The Fresh Loaf

News & Information for Amateur Bakers and Artisan Bread Enthusiasts

English yeast

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Salfordian's picture
Salfordian

English yeast

I have tried many times, both by hand and by machine, to duplicate the taste and aroma of the bread ny mother baked in England before WW2.


I was told recently that the problem is with the yeast. I don't think American-style dry yeast was available in England then. As far as I remember the yeast was produced by a local brewery and sold in small quantities by a local shop.  The brewery, of course, used top-fermenting yeast which was skimmed off the fermenting beer, so it is is possible that I can never achieve the same flavor in the USA.  Only breads approaching the required result have been various versions of sourdough breads. Even those are not the same.


Does anyone have any suggestions please?

PeteInAz's picture
PeteInAz

Go to a local brewery, explain your need and see if they can give/sell you some top fermenting yeast.


 


 


I know NOTHING about beer making, but they may be able to help you.

OldWoodenSpoon's picture
OldWoodenSpoon

at a nearby hobby brewing store as well.  It might even be easier than trying to talk a major (or minor) brewing company out of some.  Hobby brewing is gaining in popularity, as is hobby wine making.  Frequently, in my area at least, these two hobbies are supported by the same store.


Good luck, and happy baking!


OldWoodenSpoon

Janknitz's picture
Janknitz

If there isn't a local homebrew shop, try the web www.thebeveragepeople.com. they have a knowledgeable staff who may be able to advise you.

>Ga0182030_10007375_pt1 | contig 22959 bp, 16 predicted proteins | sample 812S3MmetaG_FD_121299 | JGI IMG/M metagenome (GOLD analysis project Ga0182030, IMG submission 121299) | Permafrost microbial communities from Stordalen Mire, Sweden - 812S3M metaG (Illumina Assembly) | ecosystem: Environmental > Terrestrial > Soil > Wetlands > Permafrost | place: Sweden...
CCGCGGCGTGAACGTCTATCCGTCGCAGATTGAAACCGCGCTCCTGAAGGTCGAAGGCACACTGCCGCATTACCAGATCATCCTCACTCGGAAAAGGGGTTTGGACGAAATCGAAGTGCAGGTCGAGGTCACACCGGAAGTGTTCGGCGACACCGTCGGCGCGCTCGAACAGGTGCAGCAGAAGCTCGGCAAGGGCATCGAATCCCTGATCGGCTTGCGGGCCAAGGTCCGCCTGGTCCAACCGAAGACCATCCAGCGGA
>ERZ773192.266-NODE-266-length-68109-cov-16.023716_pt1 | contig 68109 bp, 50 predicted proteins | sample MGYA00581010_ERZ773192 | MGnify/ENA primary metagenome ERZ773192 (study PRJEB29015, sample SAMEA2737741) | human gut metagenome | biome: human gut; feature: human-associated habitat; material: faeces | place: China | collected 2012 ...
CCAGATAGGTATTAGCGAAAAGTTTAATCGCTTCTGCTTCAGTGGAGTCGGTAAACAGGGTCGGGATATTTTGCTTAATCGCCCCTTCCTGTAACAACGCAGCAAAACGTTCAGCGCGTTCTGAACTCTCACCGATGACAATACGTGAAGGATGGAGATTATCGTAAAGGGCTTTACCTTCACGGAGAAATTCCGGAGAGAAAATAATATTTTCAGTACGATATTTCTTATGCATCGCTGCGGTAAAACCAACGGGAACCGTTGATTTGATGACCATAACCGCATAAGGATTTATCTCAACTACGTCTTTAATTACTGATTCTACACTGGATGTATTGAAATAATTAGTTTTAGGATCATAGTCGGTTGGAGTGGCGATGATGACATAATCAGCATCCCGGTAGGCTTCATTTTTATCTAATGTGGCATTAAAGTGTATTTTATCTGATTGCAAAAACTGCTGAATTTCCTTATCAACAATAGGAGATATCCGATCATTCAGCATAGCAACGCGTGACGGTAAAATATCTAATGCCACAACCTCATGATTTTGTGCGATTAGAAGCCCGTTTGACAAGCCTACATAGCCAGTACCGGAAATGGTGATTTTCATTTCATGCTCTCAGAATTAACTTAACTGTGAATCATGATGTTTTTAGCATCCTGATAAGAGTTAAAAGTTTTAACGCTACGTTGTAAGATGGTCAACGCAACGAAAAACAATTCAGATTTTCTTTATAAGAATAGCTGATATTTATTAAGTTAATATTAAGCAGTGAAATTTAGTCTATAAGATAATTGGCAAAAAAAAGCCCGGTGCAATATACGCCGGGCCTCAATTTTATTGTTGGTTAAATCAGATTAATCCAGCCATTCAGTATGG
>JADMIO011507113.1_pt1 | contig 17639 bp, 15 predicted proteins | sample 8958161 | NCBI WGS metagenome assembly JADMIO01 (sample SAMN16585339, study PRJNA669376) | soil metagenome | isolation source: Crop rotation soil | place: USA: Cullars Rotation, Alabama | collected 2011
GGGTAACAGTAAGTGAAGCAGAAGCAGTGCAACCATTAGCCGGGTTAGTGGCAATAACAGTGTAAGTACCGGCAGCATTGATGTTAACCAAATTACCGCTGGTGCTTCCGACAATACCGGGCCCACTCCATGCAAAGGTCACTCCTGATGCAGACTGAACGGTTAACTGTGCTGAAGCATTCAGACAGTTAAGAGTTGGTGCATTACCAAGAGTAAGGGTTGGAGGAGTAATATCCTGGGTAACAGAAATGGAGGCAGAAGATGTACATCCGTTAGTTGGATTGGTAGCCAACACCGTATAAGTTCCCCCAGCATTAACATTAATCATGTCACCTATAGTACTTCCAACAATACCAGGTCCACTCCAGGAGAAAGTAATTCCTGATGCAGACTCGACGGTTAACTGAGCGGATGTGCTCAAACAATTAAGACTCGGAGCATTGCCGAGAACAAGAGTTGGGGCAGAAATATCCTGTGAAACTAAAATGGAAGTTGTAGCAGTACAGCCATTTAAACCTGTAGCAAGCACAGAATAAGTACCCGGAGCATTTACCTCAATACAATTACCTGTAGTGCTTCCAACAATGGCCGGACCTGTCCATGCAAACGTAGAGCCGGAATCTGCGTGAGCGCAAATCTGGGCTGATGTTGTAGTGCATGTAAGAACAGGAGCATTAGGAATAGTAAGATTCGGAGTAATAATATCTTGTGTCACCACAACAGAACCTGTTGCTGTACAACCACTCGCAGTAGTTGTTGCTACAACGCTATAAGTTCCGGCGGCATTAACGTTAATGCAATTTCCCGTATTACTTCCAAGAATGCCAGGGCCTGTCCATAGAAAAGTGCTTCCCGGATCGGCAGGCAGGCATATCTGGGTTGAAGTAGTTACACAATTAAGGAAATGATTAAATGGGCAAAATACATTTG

rockfish42's picture
rockfish42

Have you ever looked at a copy of English Bread and Yeast Cookery by Elizabeth David? It might be more of an issue with flour as well. It's very easy to order brewer's yeast, if you're near San Francisco I'd be happy to give you some from  a batch of one of my beers.

JeremyCherfas's picture
JeremyCherfas

One of the points she makes is that before the ABC industrial breads came along, bakers used far less yeast and allowed far longer for fermentation, and the longer rising time enhances the flavour considerably. I'd try using half or even quarter of the yeast in the recipes and giving it enough time.


Maybe your sourdoughs were rising longer, and that's what got you closer to the taste you remember?


Jeremy

Patf's picture
Patf

you can buy fresh yeast from ebay:


http://shop.ebay.com/sis.html?_kw=bread+yeast+baking+bread+machine+active+dry+yeast


There is some from Fleishmans.


Also E. David's book on the same page.


But as someone says, it could be the flour which is different. I'm english and use english brands of flour, eg Allisons, Hovis, etc;.But have heard that these flours could be made from canadian wheat.


Did your mother bake white or brown bread? Pat.